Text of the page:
Injection molding is well known in the art as a method for forming shaped bodies from a formable material. The process includes feeding a resin to an injection molding machine through a hopper. The resin enters the injection barrel by gravity though the feed throat. Upon entrance into the barrel, the resin is heated to the appropriate melting temperature. The resin is injected into the mold by a reciprocating screw or a ram injector. The mold is the part of the machine that receives the plastic and shapes it appropriately. The mold may form specific features of the optical component (e.g., curvature, aperture shape, perimeter shape, alignment and attachment features). The mold may be cooled constantly to a temperature that allows the resin to solidify and be cool to the touch. The mold plates may be held together by hydraulic or mechanical force. In one embodiment of this invention a solid optical component may be made with a mold that forms the shape, curvature, aperture, and alignment features of a primary mirror for a solar energy unit. In a particular embodiment, no further post-processing is needed to shape the solid optical component. One aspect of this embodiment is a reduced manufacturing cost as post-processing steps are eliminated.
Vacuum thermal forming provides an alternative method for forming shaped bodies from a formable material. The process involves forming thermoplastic sheets into three-dimensional shapes through the application of heat and pressure. In general, vacuum thermal forming refers to all sheet forming methods. During the vacuum thermal forming processes, a formable material is heated until it becomes pliable, and then it is placed over a mold and drawn in by a vacuum, gravity, centrifugal force, and/or pressure on the reverse side until it takes on the desired shape. Vacuum thermoforming provides a method for producing a monolithic optical component with sharp integral formed details or features. An advantage to vacuum forming is that it involves fewer parts and tooling than injection molding. Some features, such as the curvature of the concave body and the integral attachment means, may be formed by the mold during thermal forming, while others, such as the central aperture, may be formed by post processing steps such as laser cutting.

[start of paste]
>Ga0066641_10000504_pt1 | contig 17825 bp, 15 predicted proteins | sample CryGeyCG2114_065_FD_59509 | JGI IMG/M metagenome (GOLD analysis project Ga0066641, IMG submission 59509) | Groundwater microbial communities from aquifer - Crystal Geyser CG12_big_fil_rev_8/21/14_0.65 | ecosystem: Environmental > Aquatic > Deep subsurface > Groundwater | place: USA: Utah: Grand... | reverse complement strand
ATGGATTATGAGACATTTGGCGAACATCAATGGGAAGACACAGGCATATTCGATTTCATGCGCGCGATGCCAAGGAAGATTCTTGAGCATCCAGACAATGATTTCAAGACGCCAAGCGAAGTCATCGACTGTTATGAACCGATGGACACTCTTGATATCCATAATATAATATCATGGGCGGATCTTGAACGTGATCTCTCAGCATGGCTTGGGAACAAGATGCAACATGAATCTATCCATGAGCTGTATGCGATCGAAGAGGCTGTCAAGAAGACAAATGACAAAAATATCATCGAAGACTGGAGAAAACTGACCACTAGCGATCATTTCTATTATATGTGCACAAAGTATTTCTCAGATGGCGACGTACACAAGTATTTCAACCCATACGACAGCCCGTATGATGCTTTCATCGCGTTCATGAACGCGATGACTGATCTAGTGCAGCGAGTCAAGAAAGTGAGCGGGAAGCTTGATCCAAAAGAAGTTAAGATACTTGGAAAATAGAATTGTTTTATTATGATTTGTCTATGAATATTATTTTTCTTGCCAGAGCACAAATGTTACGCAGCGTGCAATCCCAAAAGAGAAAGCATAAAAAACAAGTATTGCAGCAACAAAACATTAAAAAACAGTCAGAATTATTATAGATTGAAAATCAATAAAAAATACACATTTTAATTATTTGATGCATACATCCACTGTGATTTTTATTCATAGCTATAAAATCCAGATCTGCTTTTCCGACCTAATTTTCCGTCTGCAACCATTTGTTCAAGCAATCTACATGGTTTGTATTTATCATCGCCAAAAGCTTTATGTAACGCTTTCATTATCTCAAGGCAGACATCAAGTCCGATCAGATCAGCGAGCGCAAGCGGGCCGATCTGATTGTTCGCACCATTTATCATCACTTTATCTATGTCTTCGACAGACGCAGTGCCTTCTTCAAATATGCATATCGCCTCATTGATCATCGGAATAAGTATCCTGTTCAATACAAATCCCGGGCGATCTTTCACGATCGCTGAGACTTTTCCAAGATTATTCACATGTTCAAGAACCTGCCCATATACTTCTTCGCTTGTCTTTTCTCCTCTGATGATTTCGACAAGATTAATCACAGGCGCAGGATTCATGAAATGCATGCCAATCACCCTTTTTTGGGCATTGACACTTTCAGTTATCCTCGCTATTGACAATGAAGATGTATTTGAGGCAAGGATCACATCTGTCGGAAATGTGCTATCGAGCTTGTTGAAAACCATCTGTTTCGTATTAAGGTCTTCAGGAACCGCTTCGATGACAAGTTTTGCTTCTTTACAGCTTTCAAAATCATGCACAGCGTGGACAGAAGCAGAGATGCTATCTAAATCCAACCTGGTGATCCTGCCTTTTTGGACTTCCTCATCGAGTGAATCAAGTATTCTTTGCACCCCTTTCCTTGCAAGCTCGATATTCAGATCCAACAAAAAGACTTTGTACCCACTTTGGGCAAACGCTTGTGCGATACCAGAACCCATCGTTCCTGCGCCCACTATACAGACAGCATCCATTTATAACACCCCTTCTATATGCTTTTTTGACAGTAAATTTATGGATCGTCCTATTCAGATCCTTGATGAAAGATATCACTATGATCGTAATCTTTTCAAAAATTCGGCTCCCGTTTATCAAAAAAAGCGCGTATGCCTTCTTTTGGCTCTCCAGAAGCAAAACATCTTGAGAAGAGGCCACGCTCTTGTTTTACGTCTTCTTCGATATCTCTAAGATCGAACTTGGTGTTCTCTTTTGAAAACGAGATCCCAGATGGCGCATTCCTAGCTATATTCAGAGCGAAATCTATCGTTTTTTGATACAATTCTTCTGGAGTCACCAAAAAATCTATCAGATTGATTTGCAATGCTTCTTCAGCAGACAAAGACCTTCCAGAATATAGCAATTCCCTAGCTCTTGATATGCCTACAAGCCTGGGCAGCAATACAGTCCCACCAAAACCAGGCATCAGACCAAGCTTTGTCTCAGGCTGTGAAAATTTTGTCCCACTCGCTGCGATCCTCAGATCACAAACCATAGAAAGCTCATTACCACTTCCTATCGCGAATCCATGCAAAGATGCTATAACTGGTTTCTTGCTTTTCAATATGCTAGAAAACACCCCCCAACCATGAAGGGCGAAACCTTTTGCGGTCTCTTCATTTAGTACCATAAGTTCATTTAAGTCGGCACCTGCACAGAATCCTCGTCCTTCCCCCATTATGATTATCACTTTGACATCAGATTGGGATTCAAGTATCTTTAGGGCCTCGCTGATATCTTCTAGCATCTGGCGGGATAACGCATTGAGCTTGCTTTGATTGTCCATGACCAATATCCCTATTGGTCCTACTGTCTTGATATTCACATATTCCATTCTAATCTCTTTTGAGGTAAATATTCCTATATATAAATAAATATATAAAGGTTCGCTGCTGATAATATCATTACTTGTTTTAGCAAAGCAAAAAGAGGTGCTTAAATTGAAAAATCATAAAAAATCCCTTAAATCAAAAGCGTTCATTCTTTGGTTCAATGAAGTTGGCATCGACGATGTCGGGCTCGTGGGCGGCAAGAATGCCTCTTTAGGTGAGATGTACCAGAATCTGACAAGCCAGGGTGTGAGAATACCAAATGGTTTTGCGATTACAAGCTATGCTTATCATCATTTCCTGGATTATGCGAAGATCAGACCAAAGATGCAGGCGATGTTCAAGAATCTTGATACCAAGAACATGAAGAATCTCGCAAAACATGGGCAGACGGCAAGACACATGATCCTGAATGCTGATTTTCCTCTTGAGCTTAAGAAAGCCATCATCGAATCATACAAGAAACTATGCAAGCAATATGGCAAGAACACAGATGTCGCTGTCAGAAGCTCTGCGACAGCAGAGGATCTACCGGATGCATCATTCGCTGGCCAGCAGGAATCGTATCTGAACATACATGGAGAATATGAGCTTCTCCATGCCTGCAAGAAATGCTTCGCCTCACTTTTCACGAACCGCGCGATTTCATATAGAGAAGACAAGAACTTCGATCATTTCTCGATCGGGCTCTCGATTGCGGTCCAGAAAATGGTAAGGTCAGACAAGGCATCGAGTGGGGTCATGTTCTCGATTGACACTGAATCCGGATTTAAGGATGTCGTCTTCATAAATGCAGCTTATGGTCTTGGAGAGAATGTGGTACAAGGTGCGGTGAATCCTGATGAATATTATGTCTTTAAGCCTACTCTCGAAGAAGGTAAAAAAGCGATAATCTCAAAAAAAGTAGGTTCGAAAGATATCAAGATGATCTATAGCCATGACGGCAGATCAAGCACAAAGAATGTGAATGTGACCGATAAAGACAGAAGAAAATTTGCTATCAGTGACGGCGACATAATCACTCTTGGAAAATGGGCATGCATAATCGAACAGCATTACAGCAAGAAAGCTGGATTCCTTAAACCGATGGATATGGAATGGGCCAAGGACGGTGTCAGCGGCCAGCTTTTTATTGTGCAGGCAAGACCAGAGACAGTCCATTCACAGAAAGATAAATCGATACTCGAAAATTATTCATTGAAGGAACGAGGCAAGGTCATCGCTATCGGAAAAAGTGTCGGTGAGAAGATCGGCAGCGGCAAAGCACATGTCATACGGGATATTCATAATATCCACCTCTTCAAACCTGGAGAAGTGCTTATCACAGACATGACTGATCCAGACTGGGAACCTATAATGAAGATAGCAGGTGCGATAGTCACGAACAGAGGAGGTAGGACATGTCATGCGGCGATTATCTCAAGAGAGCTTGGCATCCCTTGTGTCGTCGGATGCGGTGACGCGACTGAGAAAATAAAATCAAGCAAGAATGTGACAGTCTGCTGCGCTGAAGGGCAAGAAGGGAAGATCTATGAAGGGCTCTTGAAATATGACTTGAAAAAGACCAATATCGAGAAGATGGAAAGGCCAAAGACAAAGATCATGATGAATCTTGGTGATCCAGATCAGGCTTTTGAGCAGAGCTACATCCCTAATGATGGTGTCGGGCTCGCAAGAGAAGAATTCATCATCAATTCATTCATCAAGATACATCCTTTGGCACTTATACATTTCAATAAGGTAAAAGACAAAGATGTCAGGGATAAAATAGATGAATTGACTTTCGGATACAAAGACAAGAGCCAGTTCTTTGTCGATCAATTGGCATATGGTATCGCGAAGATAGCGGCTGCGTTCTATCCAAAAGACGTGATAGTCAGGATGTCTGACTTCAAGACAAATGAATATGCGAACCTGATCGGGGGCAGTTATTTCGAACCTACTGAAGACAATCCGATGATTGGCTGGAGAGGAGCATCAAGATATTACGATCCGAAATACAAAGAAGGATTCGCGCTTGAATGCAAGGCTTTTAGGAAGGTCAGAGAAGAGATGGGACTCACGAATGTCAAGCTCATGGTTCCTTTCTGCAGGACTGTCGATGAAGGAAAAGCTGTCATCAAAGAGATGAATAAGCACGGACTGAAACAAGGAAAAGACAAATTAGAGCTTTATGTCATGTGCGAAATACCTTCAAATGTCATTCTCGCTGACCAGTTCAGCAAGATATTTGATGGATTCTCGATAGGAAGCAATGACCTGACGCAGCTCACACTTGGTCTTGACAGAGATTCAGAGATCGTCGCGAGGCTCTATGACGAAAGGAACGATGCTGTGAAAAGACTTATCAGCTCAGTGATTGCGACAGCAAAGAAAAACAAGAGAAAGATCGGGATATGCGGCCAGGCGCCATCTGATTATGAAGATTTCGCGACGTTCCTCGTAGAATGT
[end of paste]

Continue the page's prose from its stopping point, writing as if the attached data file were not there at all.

A single piece of formable material may be shaped into an optical component that includes additional integral features formed from the piece of material. FIG. 1B depicts one embodiment of an optical component of this invention that has an attachment means 130 as an integral part of the curved body 110. The attachment means 130 may be disposed on the underside 106 of the concave surface 105 as depicted, or may be located in other areas such as on an edge of the curved body 110. In one embodiment, the attachment means 130 may be a hook or bayonet clip for attaching to a supporting structure such as a backpan. The curved body 110 may be integrated with one or more attachment means 130. In one embodiment, the formable material may be shaped by insert molding around either the alignment or attachment means (e.g. molding plastic around a pre-made clip, hook, nub or other alignment or attachment feature).
FIG. 1C depicts another embodiment of the present invention in which alignment features 140 are an integral part of the curved body 110. A curved optical component may be integrated with one or more alignment features 140. The alignment features 140 may be nubs or grooves or any means that may be used to align the optical component to a specific location on a supporting structure such as a backpan. The alignments features 140 may match or align with features on a supporting structure to orient the optical component within the supporting structure. In one embodiment, the alignment or attachment features may be used to orient or connect separate optical components to one another to form an array of optical components. The features may include alignment pins with holes/slots, ball and socket joints, bayonet fittings (turn and snap), dovetail joints, cup and cone features (taper fit), or any other feature known in the art for connecting components.
A reflective coating may be applied to the concave surface 105 of the optical component after shaping. In some embodiments, the coating is silver or aluminum, but may also be other reflective materials known in the art. The mirroring may occur by any means known in the art that is compatible with the formable material used for the curved solid body surface. In one embodiment the reflective coating may be applied by physical or chemical vapor deposition (PVD, CVD). Other operable processes for applying the coating include, for example, electroless deposition or in-mold decoration (IMD). The mirroring process may include the deposition of additional layers to improve the adhesion and to protect the reflective coating of the concave surface 105.